Charter change could move RES donation forward
DOWNTOWN AKRON — An amendment to the city of Akron’s charter will appear on the Nov. 5 General Election ballot that, if approved, would allow the city to donate its Recycled Energy System (RES) to Akron Children’s Hospital.
The proposed charter amendment will be Issue No. 4 on the ballot, and the ballot language will appear as such: “Shall Section 64a of the charter be adopted to allow the donation to Akron Children’s Hospital, its designee or assignee of the city of Akron’s steam and chilled water system to facilitate Akron Children’s Hospital’s ongoing efforts to meet the long-term health care needs of children?”
The proposed donation of the RES — which provides steam heating and chilled-water cooling to Akron Children’s Hospital, Akron General Medical Center, city and county offices and about 50 customers total downtown — comes as Children’s embarks on a 10-year capital campaign that includes the construction of a critical care tower, slated to be completed in April 2015. According to city and hospital officials, Children’s desires to continue to utilize the RES rather than construct a new heating and cooling plant, which would cost about $6 million.
The city charter requires voter approval for the transfer of city utility systems. If voters approve the measure, Children’s would seek a long-term owner or operator and make upgrades to the RES needed for it to continue to support the hospital.
City officials say the city, which has subsidized the operation of the RES to the tune of nearly $28.5 million since 2007, cannot afford to undertake the repairs and maintenance needed for Children’s to have adequate heating capacity for its expansion.
“The city and Akron Children’s Hospital are partnering to bring reliable steam heat service at a reasonable cost to Akron Children’s Hospital, Akron General Hospital and other downtown steam heat users,” said Mayor Don Plusquellic in a statement. “Saying ‘yes’ to Issue [No.] 4 allows Akron Children’s Hospital to meet the long-term health care needs of the children it serves, using reliable steam service at a reasonable cost. Our community owes it to our children and to Akron Children’s Hospital to say ‘yes’ to Issue 4.”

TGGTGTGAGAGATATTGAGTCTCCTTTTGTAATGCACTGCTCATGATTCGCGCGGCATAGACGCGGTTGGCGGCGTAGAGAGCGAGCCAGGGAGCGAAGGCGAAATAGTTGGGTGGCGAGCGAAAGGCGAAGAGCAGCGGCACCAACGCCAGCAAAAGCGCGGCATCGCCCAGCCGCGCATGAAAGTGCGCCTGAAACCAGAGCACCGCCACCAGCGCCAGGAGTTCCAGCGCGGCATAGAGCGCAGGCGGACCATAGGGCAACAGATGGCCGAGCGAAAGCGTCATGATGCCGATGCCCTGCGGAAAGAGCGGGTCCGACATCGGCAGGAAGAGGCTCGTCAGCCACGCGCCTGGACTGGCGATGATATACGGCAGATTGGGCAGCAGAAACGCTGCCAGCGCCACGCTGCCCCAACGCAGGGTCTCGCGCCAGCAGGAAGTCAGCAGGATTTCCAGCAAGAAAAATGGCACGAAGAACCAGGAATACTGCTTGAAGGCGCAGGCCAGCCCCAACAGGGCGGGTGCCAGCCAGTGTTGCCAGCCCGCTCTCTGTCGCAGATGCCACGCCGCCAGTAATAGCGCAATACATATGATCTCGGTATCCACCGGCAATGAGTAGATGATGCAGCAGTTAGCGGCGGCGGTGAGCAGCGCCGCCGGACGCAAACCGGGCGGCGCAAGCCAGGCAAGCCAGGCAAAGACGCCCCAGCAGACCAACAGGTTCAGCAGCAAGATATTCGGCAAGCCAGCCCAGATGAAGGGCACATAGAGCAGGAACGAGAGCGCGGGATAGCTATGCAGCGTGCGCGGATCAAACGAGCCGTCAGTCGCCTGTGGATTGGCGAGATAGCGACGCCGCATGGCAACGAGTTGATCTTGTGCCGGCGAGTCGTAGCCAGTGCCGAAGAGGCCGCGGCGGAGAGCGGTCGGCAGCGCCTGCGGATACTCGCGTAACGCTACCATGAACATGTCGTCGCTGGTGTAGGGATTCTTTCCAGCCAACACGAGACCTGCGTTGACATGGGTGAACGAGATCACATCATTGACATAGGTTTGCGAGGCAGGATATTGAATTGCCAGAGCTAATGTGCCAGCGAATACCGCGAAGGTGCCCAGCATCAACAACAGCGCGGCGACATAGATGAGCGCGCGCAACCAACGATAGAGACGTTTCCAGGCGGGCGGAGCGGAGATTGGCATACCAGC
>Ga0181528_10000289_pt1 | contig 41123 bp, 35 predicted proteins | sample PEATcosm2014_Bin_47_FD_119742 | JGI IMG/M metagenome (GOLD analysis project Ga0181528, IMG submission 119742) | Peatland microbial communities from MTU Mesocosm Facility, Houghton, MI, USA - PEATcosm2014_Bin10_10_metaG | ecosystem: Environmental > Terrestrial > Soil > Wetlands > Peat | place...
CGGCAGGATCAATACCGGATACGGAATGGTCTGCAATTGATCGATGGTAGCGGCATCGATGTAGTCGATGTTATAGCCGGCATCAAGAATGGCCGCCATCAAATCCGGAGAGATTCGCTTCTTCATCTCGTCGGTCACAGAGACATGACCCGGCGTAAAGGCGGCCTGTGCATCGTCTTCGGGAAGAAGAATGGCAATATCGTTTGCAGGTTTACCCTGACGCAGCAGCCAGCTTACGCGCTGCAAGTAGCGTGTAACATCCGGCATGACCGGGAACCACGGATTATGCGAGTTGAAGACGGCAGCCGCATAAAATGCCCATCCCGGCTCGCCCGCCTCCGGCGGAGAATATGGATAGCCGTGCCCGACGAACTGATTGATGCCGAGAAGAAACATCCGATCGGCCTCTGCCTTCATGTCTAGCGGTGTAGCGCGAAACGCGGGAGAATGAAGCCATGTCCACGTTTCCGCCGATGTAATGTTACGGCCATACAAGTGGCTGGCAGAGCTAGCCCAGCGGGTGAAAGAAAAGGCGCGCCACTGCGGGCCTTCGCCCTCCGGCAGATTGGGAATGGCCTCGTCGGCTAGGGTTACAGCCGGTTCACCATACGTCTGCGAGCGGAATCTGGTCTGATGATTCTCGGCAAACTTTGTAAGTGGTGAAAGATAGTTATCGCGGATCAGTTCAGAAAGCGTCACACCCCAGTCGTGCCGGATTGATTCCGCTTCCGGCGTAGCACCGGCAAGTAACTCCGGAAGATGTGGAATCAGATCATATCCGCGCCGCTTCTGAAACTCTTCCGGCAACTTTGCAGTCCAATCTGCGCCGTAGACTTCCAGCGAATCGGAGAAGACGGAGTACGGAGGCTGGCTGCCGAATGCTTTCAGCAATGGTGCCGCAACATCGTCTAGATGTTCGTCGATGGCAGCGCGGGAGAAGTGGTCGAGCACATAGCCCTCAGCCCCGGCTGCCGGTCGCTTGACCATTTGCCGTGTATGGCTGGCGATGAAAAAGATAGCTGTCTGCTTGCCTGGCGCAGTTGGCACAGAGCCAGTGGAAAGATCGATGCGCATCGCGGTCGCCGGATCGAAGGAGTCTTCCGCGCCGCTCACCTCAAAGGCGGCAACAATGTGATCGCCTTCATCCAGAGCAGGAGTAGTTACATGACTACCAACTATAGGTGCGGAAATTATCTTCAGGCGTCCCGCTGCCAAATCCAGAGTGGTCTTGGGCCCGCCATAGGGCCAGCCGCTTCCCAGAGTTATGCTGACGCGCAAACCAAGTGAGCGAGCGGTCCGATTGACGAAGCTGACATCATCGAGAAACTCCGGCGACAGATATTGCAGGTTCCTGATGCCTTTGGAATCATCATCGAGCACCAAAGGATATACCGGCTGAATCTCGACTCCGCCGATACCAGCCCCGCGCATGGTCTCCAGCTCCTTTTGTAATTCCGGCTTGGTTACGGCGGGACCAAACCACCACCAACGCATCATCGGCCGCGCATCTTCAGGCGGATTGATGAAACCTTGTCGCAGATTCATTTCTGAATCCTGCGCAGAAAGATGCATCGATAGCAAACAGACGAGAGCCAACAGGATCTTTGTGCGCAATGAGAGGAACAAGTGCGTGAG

Akron City Council met in a special session in late August to approve placing the proposed amendment on the ballot. At that meeting, Tim Ziga, Children’s associate general counsel, said the hospital needs the system to be dependable and have redundancies, which would benefit downtown customers, as well.
At the meeting, Plusquellic stressed that Children’s and its President and CEO, William Considine, can be trusted to determine that the move is right for the community.
Questions have arisen regarding the proposed amendment from some Council members.
At the special Council meeting, Council members Linda Omobien (D-at large), Michael Williams (D-at large) and Bruce Kilby (D-Ward 2) questioned Plusquellic regarding the lack of an appraisal on the RES and whether it has enough value to the city and should be sold or leased rather than donated.
According to Plusquellic, while the RES loses money overall, its revenue is roughly $10 million to $11 million per year. Plusquellic added that an appraisal would be an unnecessary step — one that would incur cost that eventually would be passed to Children’s patients and their parents — because the RES operates in the red.
Williams suggested that if the RES generates that kind of revenue, it would be of some value.
If voters approve the donation, the actual transfer of the asset would come back before Council for further discussion and examination before it’s finalized.
The Change Akron Now group also has sent numerous emails to its listserv questioning the proposed donation and asserting that the donation is being proposed as a result of the city failing to properly manage the asset.
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